In complete contrast to a variable rate mortgage, with a fixed rate mortgage you know exactly where you stand which is really helpful for your budgeting. It typically covers the first two, three or five years of your mortgage term, locking in your interest rate. There are downsides, though. Protecting yourself from any interest rate rises also prevents you benefiting from any interest rate falls. Also, when you sign up to your fixed rate mortgage, the interest rate will likely be higher than variable interest rates available at the time, as you are paying a premium for certainty. Another factor to consider with a fixed rate mortgage is that you are likely to be hit with a substantial penalty if you would like to switch your mortgage rate before the fixed term period ends.
Whether you choose to fix your mortgage for two, three or five years will depend on a combination of your own personal financial circumstances and the advice you are given from financial experts like our team at PIL Southampton. Our job is to consider the state of the economy at the time and do the best we can, without a crystal ball, to predict which way rates are going to go in the future. A lot will also depend on whether you anticipate moving before the fixed rate term ends as, if you are unable to port your mortgage, you may have a large redemption penalty to pay in order to exit early.
A mortgage term is the lifespan of your home loan. In the case of a repayment mortgage, this will be until the mortgage is paid off in full. If you have an interest-only mortgage, this will be when you have paid off all the interest on the mortgage and now need to repay the amount you borrowed in full.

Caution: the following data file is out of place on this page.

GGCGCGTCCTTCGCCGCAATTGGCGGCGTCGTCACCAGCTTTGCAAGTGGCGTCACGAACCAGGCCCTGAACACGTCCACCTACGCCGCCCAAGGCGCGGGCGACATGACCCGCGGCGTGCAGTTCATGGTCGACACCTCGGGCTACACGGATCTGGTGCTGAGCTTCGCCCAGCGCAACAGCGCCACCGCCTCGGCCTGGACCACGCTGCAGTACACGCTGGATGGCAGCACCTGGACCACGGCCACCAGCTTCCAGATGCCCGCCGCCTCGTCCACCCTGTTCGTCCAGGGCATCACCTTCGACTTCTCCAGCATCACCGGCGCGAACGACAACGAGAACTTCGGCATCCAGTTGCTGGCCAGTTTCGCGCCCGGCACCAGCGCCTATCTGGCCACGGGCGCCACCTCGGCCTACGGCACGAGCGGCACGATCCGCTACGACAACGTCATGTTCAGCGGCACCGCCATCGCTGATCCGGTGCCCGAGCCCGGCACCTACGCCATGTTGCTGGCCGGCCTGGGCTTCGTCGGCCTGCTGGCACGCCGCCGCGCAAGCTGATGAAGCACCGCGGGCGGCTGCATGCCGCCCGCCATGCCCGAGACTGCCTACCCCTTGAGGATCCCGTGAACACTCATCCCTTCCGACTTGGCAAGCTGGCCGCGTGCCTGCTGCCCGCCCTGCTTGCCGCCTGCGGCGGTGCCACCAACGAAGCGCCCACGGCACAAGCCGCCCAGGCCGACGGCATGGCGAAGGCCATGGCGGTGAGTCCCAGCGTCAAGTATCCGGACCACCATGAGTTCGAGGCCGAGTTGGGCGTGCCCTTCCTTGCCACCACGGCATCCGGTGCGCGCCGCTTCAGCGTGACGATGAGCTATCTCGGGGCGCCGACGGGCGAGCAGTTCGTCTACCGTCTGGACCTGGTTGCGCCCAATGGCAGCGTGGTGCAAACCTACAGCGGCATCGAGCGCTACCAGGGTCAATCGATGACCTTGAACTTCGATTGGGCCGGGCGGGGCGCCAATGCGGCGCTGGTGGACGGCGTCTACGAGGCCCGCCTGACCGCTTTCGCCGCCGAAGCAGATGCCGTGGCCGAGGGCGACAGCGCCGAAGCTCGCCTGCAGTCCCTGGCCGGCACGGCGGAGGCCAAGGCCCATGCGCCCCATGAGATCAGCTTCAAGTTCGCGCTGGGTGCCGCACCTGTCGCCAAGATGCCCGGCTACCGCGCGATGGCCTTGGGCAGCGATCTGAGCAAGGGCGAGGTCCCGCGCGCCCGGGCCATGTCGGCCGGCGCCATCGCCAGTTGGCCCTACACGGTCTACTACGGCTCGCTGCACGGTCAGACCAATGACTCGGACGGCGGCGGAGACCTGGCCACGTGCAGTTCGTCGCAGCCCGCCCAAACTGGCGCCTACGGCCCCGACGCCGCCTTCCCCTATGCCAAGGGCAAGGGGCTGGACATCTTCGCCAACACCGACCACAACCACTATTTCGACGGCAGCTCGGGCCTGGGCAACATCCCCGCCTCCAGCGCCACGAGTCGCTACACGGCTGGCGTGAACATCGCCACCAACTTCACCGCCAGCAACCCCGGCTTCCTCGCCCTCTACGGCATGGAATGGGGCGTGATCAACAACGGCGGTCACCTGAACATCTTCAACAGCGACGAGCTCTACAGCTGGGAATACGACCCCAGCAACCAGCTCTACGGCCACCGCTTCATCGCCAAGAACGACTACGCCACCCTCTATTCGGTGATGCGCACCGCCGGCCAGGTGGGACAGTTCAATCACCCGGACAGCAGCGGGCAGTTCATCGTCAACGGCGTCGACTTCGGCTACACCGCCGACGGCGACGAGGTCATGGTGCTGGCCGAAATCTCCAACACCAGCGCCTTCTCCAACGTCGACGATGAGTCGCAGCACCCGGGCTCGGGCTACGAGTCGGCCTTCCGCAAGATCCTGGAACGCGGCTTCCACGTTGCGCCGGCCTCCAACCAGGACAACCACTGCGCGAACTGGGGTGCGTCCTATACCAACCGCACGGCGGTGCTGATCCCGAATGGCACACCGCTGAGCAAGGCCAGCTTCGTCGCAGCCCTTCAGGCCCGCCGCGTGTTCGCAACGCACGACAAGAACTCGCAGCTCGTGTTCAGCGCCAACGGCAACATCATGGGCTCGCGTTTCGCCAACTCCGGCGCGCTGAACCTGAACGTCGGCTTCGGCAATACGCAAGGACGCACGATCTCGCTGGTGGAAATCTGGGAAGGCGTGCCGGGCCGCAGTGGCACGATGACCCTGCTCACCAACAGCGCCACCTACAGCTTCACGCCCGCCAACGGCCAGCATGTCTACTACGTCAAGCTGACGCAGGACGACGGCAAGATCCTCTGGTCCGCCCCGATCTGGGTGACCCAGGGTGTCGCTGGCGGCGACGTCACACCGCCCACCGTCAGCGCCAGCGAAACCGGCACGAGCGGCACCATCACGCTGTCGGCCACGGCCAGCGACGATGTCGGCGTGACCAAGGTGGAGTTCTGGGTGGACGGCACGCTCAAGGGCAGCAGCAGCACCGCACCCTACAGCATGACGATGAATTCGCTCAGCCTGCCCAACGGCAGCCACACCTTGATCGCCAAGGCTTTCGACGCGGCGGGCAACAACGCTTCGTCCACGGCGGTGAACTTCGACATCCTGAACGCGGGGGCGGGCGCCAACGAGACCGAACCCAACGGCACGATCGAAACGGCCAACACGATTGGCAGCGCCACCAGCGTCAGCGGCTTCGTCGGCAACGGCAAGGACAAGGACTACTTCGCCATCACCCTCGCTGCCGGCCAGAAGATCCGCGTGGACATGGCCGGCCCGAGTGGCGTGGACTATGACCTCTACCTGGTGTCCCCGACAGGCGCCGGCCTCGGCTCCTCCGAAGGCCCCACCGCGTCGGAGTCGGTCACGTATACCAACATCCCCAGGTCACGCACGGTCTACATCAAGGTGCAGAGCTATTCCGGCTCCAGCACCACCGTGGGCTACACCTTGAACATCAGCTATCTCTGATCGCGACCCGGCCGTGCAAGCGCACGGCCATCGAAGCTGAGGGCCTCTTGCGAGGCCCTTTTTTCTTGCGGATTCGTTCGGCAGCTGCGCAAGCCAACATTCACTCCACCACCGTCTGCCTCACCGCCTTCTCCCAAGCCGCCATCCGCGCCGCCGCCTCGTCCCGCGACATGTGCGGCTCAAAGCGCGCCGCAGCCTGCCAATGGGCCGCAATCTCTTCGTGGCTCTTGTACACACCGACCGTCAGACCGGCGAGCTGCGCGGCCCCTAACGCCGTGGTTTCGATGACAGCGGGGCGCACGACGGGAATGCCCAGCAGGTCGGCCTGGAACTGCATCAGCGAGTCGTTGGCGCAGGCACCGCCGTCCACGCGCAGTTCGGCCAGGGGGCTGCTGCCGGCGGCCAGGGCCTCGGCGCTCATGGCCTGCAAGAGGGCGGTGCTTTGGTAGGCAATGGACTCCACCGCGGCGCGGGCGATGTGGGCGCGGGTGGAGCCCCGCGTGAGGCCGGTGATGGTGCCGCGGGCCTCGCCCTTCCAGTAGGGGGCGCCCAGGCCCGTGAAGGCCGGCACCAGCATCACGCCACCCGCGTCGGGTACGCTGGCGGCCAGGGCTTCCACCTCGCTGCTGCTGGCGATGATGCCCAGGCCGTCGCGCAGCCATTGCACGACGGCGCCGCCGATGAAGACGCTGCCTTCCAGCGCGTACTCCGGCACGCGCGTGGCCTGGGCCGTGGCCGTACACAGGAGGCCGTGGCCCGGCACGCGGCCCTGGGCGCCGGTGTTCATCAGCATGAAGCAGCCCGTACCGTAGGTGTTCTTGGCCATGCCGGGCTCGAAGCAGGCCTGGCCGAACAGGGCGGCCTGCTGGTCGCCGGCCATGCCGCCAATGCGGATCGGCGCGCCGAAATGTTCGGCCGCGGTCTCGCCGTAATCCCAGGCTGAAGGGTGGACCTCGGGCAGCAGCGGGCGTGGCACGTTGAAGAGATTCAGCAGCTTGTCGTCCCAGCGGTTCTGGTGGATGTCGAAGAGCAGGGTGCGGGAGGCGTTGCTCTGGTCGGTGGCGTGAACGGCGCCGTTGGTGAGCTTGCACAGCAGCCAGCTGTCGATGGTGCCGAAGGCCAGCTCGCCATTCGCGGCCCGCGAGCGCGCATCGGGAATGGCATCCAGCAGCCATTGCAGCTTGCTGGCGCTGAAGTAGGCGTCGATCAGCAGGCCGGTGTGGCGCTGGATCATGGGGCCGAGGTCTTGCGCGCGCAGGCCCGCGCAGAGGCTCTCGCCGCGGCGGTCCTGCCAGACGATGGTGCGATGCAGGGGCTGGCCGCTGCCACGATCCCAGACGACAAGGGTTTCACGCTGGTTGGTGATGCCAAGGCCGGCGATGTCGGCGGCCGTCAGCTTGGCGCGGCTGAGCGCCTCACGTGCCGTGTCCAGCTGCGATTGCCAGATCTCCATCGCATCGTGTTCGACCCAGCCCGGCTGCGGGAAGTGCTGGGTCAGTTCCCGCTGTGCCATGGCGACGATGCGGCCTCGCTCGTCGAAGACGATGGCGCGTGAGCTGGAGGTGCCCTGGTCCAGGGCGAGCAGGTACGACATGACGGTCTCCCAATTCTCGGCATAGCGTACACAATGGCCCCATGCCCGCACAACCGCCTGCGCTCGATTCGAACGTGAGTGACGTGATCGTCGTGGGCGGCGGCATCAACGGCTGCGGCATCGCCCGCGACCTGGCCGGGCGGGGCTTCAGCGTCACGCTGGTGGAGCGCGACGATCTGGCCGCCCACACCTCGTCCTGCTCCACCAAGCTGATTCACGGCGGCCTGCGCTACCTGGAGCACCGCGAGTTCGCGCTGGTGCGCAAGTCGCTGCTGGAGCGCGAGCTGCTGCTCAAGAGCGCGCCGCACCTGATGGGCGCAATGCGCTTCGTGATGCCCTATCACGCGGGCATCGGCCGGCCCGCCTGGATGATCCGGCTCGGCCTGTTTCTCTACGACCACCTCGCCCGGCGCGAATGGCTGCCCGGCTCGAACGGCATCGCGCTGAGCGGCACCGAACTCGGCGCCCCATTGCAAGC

The standard length of a mortgage term is traditionally 25 years but can be as long as 40 years – most lenders now offer this longer length term to younger buyers. The minimum term for an individual’s standard mortgage is five years. The longer the mortgage term, the smaller your monthly repayments will be, and vice versa. Bear in mind, however, that you’ll be paying more in the long run for a longer-term mortgage as you will be paying interest for longer.
Your mortgage term is expected to remain unchanged if you stay with that lender for the full term of your mortgage. However, it could reduce if you make overpayments to your mortgage along the way or if you change your mortgage lender during the term you would have the opportunity to change the length of your mortgage term.
Your income and the size of your deposit – or the amount of equity that you have already got, will have the biggest impact on the amount of money a mortgage lender might allow you to borrow. Your outgoings and financial commitments will also be a big factor.
How do banks assess how much you can borrow for a mortgage?
Lenders used to just multiply your income (or joint income if you are applying with another individual) to work out the maximum amount they would lend you. It’s more complicated than that now, as the lender has to check the affordability of the mortgage repayments.